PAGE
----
A MOTHER who stole £47,000 from a Bury firm to buy quality time with her son before she was jailed for defrauding another company, has been sentenced.

Natalie Johnston, of Waverley Road, Swinton, had been working as a bookkeeper at Tottington Motor Company in 2017 when she made 51 separate transactions from the firm’s business account into her own personal bank account over a seven-month period.

The fraud and financial loss, amounting to £46,851.43, meant that the company had to consider making redundancies, and left the managing director under serious stress, Manchester Minshull Street Crown Court heard.

The 39-year-old claimed she stole the money to buy quality time with her son before she was jailed for another theft of £122,000 from Altrincham-based property developer, the Fortis Group.

She then used the stolen cash to pay for trips to the Lake District, Rome and Ireland, and bought birthday gifts and treats for her ill son ­— who she believed would be taken away by her husband when she was convicted.

Her fraud of the Tottington company was discovered by the firm's managing director Jason Mawdsley after he noticed a discrepancy between invoices that had been received for three training courses and four payments that had been made.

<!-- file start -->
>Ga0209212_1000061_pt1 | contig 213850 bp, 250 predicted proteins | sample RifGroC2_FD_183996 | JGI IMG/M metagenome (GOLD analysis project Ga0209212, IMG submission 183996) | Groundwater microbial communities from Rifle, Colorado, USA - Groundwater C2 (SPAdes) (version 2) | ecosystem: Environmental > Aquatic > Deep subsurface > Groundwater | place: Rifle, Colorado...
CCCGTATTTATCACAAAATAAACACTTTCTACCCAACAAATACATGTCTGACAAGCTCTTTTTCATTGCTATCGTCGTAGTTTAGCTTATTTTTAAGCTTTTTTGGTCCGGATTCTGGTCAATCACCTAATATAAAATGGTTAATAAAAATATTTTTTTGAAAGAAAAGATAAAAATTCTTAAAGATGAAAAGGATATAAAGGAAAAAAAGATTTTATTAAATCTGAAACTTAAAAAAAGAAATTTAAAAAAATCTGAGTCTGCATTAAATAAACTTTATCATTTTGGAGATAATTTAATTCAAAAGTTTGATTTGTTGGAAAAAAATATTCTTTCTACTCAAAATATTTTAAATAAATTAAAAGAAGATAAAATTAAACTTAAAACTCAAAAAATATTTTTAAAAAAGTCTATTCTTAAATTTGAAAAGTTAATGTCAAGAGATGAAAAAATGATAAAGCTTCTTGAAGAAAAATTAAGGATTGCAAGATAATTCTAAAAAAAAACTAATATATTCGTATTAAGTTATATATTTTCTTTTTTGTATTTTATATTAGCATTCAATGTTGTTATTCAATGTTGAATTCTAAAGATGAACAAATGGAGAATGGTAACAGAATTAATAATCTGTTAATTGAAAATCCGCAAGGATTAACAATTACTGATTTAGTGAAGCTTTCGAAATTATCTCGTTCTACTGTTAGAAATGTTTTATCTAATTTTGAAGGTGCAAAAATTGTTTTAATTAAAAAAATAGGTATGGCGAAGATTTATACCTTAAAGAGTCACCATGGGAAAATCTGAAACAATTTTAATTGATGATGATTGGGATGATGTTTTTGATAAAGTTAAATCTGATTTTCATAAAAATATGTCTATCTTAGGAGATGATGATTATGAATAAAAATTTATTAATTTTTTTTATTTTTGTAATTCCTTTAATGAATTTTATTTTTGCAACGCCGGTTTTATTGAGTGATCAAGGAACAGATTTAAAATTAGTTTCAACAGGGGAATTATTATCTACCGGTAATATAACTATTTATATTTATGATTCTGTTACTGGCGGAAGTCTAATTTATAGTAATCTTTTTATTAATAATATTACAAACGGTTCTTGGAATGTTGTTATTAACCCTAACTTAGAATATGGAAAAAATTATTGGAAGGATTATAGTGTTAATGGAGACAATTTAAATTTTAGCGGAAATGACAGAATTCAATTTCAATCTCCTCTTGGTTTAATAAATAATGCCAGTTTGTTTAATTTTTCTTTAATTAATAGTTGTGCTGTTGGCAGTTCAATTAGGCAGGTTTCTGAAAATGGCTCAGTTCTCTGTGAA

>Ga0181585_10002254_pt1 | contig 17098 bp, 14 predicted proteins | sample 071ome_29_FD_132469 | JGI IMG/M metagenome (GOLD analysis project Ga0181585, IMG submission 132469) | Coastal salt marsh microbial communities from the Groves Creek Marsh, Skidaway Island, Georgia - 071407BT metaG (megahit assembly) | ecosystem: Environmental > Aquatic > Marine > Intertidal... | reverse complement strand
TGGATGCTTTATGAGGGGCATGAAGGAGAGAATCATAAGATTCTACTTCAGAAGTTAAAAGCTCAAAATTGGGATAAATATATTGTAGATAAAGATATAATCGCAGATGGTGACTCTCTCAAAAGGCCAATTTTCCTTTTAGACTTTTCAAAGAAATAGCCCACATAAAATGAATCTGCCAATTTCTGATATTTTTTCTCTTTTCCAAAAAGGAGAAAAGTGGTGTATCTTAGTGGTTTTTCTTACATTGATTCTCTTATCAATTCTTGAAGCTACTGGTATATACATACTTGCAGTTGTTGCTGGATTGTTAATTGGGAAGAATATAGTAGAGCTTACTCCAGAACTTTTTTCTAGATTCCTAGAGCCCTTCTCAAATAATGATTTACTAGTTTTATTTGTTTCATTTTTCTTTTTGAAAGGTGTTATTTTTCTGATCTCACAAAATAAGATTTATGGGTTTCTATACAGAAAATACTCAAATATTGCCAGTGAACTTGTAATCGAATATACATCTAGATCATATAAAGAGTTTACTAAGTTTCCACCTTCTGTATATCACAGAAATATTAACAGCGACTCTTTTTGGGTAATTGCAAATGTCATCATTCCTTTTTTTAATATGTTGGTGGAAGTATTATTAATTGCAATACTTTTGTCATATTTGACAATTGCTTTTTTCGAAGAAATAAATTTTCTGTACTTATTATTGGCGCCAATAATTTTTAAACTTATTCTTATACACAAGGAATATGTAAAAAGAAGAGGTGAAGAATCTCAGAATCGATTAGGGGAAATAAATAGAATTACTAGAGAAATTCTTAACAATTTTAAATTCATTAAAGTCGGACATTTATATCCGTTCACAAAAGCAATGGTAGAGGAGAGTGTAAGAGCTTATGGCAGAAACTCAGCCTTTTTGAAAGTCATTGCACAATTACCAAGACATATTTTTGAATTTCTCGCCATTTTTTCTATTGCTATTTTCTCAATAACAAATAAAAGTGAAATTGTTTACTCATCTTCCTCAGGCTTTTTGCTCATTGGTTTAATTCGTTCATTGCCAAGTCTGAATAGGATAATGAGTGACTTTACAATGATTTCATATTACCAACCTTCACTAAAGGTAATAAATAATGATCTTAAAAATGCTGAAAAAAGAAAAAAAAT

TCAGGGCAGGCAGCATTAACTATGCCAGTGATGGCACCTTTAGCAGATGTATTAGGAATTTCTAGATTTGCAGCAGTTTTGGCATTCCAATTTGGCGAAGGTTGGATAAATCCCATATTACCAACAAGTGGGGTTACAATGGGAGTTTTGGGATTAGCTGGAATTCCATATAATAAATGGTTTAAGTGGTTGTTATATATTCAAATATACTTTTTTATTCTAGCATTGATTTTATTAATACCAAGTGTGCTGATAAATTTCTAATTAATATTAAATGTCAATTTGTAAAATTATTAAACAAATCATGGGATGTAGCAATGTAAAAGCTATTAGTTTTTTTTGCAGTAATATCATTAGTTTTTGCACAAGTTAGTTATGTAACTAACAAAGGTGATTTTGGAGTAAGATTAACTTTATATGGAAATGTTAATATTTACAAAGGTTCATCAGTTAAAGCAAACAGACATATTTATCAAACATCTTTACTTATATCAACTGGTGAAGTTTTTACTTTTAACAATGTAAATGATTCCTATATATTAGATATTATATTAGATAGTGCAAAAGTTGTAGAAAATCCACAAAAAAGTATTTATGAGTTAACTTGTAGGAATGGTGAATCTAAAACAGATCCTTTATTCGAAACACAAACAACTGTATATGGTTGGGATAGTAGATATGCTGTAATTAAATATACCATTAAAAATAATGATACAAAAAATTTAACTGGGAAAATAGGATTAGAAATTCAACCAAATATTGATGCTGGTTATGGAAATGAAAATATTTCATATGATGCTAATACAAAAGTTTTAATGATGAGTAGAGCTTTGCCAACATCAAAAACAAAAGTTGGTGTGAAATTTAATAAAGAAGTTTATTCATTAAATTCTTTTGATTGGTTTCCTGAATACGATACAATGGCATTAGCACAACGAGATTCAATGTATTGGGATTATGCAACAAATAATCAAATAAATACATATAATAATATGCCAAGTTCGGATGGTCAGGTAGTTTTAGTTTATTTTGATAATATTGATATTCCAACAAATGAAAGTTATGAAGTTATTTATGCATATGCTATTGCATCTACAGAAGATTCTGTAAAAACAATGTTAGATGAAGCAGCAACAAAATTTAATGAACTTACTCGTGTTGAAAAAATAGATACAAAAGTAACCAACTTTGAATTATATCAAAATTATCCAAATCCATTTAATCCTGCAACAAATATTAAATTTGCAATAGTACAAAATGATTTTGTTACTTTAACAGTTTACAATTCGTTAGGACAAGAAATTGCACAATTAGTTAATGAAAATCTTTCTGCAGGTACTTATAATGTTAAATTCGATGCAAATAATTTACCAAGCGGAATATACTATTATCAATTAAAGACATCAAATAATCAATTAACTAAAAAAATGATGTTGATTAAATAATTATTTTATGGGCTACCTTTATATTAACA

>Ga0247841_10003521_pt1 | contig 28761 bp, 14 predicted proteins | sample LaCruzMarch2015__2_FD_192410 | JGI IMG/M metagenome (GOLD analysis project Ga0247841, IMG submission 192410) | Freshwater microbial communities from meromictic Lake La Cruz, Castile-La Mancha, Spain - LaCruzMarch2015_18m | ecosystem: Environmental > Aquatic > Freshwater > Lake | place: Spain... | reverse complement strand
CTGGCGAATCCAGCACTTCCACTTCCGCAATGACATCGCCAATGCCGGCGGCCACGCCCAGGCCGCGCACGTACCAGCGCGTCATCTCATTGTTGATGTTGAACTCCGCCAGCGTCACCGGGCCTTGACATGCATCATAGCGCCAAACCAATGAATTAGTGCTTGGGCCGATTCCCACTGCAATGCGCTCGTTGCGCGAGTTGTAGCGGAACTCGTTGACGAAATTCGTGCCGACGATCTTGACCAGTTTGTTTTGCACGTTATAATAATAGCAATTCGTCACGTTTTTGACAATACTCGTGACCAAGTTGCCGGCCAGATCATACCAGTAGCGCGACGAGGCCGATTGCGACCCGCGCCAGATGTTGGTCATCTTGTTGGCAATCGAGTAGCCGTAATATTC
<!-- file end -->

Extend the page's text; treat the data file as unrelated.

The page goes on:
At an early court hearing Johnston pleaded guilty to conspiracy to commit fraud by abuse of her position.

Defending, Michael Johnson said that Johnston had been suffering from mental health issues, including manic and depressive episodes and emotionally unstable personality traits, which can cause impulsive behaviour and "extravagant spending".

However Judge Angela Nield said: "Extravagant spending is one thing, stealing to spend extravagantly is another thing."

Mr Johnson also described Johnston as a "kind and caring lady", who looked after her family and friends, adding: "on a regular, almost daily basis, she has gone out of her way to help other people."

Sentencing Johnston to 33 months in prison, Judge Nield said her offences represented a "significant breach of trust" which had had repercussions for the Tottington Motor Company, and in particular its owner, his family and mental health.

Judge Nield added: "There is an assumption that fraud, no matter how much money is involved, is an offence with faceless victims. And where large companies are concerned there can be a mistake in perceiving that the money can simply disappear and not have any impact on any individuals.

"If that assumption were ever to be proven wrong this is a case where it has been. And looking at the victim impact statement of the owner of Tottington Motor Company makes that abundantly clear."